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Adams-Oliver syndrome

Also known as: Congenital Scalp Defects with Distal Limb Reduction Anomalies, Absence Defect of Limbs, Scalp and Skull

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Background

Since its first description in 1945, Adams-Oliver syndrome (AOS) remains a rare condition with some 130 cases reported in the medical literature to date. It is characterised by a combination of defects mainly in the formation of the scalp and/or the underlying cranium (skull) with associated abnormalities of limb development.

Credits

Medical text written July 2010 by Miss Ruth O'Sullivan, Specialty Registrar in Trauma and Orthopaedics, Royal infirmary of Edinburgh, Edinburgh, UK.

What are the symptoms?

Symptoms vary amongst individuals with the syndrome and ranges from cutis aplasia congenita (mild skin defects of the scalp appearing in isolation) to large defects of the scalp with underlying bony defects causing exposure of cranial contents (the inside of the skull) as well as other organ involvement. Limb involvement may result in shortening of limbs causing an overall reduction in height for the affected individual. In very severe cases, limbs may be absent. Other abnormalities in addition to scalp and limb involvement have been described and include:

  • vascular abnormalities, including multisystem arteriovenous malformation (a condition where there are abnormal connections between veins and arteries affecting multiple systems in the body)
  • craniofacial abnormalities, such as cleft lip and/or palate
  • learning disability
  • supernumerary nipples (where there are extra nipples present)
  • wooly hair
  • multiple skin tags.

These wide-ranging symptoms are thought in part to be related to the mode of inheritance, with a milder form of the syndrome associated with an autosomal recessive inheritance.

What are the causes?

The exact cause of the syndrome remains unknown. There are various theories that all propose an abnormality of vascular development during embryonic development is responsible for the components of the syndrome.

A team of researchers within the genetics department at Guys hospital are undertaking a study to try to find the genetic cause for Adam-Oliver Syndrome. If you, or a member of your family, are affected by Adams-Oliver Syndrome and woudl like more information about becoming involved in the study please email:laura.2.southgate@kcl.ac.uk or write to Dr Laura Southgate, Trembath Laboratory, Department of Medical and Molecular Genetics, 9th Floor, Guys Tower, Guys  Hospital, London SE1 9RT. This study has full ethical approval.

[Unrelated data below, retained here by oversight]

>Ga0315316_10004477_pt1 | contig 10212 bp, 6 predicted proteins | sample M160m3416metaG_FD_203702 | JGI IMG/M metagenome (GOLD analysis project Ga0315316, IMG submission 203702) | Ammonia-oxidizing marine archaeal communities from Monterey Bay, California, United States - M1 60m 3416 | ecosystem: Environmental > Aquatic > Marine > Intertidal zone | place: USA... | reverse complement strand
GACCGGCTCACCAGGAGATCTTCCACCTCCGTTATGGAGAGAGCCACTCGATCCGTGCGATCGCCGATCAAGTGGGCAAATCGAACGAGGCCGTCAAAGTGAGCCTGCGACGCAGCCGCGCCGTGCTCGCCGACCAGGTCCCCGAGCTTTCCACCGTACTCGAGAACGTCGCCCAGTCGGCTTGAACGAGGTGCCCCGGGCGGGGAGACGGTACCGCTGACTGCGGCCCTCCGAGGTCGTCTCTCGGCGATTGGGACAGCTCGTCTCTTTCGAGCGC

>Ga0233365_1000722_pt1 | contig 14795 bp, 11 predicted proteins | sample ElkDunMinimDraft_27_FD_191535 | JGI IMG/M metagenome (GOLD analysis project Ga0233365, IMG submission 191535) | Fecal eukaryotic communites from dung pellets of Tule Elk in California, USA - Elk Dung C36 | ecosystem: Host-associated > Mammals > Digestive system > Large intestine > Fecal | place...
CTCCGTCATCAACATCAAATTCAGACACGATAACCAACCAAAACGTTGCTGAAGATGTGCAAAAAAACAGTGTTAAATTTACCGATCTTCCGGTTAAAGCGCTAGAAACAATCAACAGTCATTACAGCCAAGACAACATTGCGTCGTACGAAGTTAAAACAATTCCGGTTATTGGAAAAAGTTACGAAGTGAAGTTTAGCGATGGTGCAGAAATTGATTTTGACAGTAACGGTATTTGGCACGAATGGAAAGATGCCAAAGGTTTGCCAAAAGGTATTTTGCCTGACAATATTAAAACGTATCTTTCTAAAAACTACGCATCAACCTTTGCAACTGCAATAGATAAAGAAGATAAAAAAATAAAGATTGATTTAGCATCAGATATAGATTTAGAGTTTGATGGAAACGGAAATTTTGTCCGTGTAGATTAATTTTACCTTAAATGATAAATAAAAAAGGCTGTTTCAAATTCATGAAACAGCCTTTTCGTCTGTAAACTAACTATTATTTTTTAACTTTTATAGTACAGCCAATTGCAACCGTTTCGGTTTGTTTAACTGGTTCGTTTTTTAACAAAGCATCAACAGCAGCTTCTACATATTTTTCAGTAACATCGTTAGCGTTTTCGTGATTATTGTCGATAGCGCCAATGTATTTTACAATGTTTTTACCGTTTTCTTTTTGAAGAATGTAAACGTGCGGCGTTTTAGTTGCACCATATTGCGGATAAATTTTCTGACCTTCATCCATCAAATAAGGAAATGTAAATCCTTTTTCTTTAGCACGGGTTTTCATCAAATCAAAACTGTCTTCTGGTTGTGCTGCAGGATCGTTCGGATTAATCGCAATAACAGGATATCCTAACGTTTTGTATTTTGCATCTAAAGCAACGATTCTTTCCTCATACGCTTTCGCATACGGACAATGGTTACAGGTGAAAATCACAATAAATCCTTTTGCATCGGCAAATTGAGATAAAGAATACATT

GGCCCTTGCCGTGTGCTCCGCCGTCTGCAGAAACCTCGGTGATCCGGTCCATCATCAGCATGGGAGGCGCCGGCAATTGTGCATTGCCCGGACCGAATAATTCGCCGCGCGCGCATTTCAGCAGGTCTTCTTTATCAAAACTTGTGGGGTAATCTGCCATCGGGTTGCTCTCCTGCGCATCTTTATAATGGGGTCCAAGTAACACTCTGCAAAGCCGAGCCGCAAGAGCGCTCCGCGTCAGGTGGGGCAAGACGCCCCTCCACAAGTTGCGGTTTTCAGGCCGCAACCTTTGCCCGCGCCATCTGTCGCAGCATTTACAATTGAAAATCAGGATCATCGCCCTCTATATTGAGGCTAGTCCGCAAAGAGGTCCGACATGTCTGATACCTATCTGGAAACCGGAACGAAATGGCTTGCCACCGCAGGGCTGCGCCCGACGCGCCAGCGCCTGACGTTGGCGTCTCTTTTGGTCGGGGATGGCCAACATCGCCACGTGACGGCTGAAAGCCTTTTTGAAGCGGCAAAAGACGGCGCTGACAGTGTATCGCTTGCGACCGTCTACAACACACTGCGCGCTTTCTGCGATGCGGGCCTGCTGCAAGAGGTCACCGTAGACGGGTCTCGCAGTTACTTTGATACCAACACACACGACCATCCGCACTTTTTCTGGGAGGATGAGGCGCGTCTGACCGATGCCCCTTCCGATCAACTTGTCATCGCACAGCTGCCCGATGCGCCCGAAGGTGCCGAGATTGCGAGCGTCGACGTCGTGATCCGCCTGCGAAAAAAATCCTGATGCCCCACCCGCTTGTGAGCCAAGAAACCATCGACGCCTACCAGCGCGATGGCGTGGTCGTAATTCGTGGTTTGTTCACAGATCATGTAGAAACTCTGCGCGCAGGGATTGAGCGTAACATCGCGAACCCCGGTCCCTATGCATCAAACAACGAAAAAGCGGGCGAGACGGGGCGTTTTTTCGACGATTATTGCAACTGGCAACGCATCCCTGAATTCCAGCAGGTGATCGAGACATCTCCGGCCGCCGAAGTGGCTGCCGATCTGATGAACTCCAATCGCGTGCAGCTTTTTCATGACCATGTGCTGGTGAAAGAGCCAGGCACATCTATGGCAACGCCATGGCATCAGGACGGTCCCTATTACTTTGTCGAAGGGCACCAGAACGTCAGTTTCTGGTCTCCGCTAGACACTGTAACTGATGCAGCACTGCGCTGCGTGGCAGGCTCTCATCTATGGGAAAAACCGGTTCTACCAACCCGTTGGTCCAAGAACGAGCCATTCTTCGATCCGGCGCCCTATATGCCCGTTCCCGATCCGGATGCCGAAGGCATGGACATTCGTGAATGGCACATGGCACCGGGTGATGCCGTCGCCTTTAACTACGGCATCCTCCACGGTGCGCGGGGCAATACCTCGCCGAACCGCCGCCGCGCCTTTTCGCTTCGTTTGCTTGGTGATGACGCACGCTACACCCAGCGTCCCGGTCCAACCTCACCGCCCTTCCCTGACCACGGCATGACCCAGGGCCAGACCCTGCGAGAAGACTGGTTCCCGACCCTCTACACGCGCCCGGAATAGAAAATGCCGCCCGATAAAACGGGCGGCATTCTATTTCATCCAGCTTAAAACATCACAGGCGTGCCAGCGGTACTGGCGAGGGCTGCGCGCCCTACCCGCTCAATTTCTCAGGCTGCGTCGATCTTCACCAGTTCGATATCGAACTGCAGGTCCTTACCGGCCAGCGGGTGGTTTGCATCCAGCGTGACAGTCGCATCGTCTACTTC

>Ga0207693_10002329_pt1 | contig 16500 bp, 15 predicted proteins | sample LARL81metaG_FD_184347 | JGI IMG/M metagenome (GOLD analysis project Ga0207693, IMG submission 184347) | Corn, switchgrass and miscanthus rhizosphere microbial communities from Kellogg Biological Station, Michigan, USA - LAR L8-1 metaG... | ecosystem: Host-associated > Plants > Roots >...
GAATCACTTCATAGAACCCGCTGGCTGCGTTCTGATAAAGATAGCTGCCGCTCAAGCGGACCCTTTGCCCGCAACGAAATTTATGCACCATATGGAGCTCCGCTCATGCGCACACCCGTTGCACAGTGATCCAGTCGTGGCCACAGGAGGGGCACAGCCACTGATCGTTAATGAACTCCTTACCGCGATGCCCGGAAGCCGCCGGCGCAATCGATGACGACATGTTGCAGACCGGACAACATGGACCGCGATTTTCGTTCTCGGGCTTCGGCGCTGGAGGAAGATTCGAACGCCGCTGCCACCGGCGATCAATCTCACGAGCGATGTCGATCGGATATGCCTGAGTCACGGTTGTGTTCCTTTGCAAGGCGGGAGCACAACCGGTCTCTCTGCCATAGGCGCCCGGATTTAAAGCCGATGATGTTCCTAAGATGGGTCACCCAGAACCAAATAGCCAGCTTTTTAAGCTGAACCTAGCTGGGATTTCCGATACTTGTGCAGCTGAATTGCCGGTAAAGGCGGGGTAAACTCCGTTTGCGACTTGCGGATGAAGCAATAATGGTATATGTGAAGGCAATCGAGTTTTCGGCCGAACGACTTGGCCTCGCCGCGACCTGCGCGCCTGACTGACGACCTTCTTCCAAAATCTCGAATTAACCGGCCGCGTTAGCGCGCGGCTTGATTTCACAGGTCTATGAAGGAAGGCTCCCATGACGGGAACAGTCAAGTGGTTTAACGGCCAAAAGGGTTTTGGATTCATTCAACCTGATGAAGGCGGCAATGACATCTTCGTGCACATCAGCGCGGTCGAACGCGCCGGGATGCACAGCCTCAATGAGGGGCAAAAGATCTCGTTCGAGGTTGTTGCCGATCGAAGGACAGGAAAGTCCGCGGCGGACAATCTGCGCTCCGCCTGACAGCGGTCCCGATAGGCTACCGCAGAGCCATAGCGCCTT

How is it diagnosed?

AOS is diagnosed by the presence of features typically associated with the syndrome. To date, no genetic tests are available to diagnose AOS.

Proposed by Snape et al in 2009, the lists below can be used to provide families with a diagnosis. The presence of two major features is thought to be diagnostic (meaning the syndrome is almost certainly present), whereas one major feature in addition to one minor feature is highly suggestive of AOS (meaning that it is likely to be present).

Major

  • Terminal transverse limb defects.
  • Cutis aplasia congenita.
  • Family history of AOS.

Minor

  • Cutis marmarata (mottling of skin).
  • Congenital heart defects.
  • Vascular abnormality (eg arteriovenous malformation).

How is it treated?

Treatment is symptomatic (designed to address the symptoms of the condition rather than the cause) and is largely dependent on the severity of the symptoms of the syndrome. Simple skin defects can be left to heal by themselves, but surgery may be required to manage larger defects or where serious vascular malformations are identified. Overall the prognosis for children with AOS is excellent.

Inheritance patterns and prenatal diagnosis

Inheritance patterns

First thought to be solely an autosomal dominant condition, but other modes of inheritance have since been recognised including an autosomal recessive manner of transmission, which results in milder symptoms. It is possible for a child to be born with AOS without either the mother or father being affected and this is known as a sporadic mutation.

Prenatal diagnosis
To date no prenatal diagnosis is available.

Is there support?

Adams Oliver

Adams-Oliver Syndrome Support Group

www.aosupport.org

The Group is a small contact group, established in 1993. It offers information about this condition and moral support through shared experiences via an online forum. The Group is in touch with families in the UK, Canada, Europe, South America and the Middle East.

Group details last confirmed January 2013.

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